In the early days of the NES, Excitebike was *the* game to have, and it’s easy to see why.
Excitebike is a dirt bike-based racing game in which you race against the clock in either a time trial format or in a group of other riders. The object of the game is to navigate your bike over and around the various obstacles without crashing or overheating to produce the fastest time possible. The most likely causes of a crash are landing with the bike nose-down and running into other riders. Your bike’s engine temperature is displayed on the bottom of the screen. Normal acceleration will cause the temp gauge to stay centered, but use of the overdrive/turbo will cause the temperature to increase. If the temp gauge reaches its maximum, the rider will pull over for several seconds while the engine cools down. Throughout the track, small arrows are featured, which when run over will cool the engine back down to normal.
The game has 2 modes; A and B. Game mode A is a time trial-style race in that you are the only racer on the track. Game mode B features other riders. Although there are only 3 other riders at the starting line, there are an infinite amount of riders on the track, and you are still racing against the clock and not against the riders. Mode B introduces additional challenges in that you must avoid crashing into the other riders.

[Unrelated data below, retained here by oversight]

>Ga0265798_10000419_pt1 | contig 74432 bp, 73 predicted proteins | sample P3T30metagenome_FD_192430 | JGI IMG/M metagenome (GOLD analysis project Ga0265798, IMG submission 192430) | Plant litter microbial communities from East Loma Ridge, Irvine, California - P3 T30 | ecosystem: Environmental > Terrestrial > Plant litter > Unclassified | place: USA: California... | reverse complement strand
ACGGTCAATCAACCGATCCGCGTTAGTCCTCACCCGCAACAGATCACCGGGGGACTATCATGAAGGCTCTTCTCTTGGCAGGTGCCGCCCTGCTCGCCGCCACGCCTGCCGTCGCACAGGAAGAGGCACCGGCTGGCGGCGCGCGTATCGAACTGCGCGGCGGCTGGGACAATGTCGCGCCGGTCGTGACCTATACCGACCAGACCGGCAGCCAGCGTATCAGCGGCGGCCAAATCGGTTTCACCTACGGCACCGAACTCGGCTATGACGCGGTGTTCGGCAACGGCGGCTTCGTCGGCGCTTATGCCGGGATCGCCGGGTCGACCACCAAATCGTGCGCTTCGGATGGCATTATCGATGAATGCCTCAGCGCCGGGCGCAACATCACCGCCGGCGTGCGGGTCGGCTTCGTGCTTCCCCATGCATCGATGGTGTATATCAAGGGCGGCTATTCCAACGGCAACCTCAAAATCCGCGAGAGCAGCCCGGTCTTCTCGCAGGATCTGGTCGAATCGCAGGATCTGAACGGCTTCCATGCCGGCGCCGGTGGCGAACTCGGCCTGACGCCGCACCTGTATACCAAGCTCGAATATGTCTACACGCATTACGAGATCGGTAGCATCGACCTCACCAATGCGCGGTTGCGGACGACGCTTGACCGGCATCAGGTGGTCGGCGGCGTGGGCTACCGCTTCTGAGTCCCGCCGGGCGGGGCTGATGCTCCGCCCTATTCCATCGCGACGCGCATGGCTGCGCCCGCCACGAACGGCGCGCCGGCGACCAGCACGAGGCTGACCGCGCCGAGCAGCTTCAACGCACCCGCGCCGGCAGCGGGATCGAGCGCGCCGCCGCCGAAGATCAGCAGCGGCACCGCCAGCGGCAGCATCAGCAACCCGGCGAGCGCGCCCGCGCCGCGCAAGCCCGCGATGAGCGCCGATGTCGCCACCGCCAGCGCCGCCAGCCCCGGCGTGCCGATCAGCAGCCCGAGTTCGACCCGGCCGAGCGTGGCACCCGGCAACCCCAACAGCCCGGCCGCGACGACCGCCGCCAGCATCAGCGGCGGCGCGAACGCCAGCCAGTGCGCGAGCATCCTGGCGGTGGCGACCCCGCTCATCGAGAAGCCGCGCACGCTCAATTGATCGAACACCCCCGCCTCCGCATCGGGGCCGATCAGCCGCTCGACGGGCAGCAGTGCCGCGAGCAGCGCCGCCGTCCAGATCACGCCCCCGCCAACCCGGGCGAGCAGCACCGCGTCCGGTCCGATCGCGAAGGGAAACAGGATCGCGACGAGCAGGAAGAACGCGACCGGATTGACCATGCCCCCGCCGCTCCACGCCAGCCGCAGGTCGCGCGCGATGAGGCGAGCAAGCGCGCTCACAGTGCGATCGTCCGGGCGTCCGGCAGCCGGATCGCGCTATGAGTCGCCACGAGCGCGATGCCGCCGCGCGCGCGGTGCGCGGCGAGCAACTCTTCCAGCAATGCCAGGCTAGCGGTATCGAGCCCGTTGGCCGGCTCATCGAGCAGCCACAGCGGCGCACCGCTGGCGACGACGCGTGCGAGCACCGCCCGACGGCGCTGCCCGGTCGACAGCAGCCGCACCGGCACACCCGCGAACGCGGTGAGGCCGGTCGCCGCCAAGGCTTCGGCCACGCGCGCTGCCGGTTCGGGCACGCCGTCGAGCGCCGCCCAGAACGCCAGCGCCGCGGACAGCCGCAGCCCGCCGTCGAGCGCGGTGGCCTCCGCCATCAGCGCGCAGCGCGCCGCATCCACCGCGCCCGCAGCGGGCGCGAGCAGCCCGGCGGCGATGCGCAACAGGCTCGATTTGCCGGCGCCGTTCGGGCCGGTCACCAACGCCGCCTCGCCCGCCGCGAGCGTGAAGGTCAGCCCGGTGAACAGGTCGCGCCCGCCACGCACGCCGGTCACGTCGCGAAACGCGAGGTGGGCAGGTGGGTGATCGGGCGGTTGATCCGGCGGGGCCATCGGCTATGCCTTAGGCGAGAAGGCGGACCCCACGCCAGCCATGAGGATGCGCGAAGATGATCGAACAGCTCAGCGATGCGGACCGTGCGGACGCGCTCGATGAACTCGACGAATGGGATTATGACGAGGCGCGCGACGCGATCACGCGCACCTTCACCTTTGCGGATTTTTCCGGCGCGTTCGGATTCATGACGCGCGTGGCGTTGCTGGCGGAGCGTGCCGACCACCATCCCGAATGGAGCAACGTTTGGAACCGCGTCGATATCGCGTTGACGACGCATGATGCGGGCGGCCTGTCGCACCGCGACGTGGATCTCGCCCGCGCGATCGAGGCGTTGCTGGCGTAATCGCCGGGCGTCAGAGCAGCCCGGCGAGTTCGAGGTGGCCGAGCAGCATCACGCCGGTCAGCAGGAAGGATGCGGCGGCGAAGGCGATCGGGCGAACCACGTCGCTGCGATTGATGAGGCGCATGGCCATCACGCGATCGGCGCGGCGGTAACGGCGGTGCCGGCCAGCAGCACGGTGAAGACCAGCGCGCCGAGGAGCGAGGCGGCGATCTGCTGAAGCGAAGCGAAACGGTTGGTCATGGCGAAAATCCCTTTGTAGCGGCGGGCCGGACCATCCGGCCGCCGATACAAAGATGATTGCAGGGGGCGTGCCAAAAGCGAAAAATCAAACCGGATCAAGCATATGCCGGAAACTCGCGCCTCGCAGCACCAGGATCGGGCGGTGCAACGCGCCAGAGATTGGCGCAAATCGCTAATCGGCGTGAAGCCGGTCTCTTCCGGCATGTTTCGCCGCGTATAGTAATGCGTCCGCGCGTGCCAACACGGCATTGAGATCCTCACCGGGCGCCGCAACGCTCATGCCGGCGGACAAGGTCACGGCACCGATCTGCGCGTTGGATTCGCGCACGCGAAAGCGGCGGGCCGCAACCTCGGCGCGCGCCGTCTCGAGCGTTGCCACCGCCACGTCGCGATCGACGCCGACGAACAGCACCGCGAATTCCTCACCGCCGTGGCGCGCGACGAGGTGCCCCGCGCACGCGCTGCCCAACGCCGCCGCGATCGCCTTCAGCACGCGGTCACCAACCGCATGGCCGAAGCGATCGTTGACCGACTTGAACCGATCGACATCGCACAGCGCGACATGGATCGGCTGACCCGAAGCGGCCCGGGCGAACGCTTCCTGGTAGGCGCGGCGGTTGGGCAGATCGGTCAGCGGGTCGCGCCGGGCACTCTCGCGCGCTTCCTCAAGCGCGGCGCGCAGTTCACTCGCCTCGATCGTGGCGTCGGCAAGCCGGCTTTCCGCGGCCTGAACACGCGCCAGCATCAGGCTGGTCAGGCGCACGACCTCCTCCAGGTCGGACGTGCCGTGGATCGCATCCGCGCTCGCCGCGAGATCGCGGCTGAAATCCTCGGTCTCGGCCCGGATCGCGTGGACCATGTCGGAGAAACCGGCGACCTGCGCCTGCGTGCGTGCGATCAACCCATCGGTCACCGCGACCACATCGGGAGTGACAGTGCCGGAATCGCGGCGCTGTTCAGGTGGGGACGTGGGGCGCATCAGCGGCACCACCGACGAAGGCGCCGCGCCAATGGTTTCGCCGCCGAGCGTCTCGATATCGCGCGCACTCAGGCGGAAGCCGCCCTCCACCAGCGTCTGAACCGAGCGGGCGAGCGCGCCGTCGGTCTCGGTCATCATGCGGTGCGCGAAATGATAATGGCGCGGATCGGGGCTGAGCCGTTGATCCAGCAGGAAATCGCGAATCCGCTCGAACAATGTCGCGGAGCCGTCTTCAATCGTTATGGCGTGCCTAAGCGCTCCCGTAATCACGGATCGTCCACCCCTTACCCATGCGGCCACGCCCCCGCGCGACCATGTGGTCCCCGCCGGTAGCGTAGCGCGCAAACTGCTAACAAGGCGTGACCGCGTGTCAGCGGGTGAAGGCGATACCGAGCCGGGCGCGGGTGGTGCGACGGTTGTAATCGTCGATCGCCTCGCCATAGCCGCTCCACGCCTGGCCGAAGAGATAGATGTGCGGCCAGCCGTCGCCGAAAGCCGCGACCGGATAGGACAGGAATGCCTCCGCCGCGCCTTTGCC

The game features 5 tracks of increasing difficulty, but the real gem of this game is the track designer. The ability to create your own tracks adds infinite replayability to the game, as once you grow tired of the stock tracks you can move on to making your own and sharing them with friends. One will notice the “Save” and “Load” options in the design menu. While track designs were savable on the Japanese Famicom using a cassette recorder, saving of tracks on the US NES is not possible. The options were left in the game with possible future peripherals in mind, but the peripherals were probably never developed in the US due to the development of battery-enabled game saves.
Loose or unresponsive controls can ruin a game like this, but thankfully this game does not suffer from such problems. My only gripe with this game is that it does not save your lap times, again due to the lack of a battery back-up. It certainly does nothing to take away from the game, but the addition thereof would have added to the game’s replayability.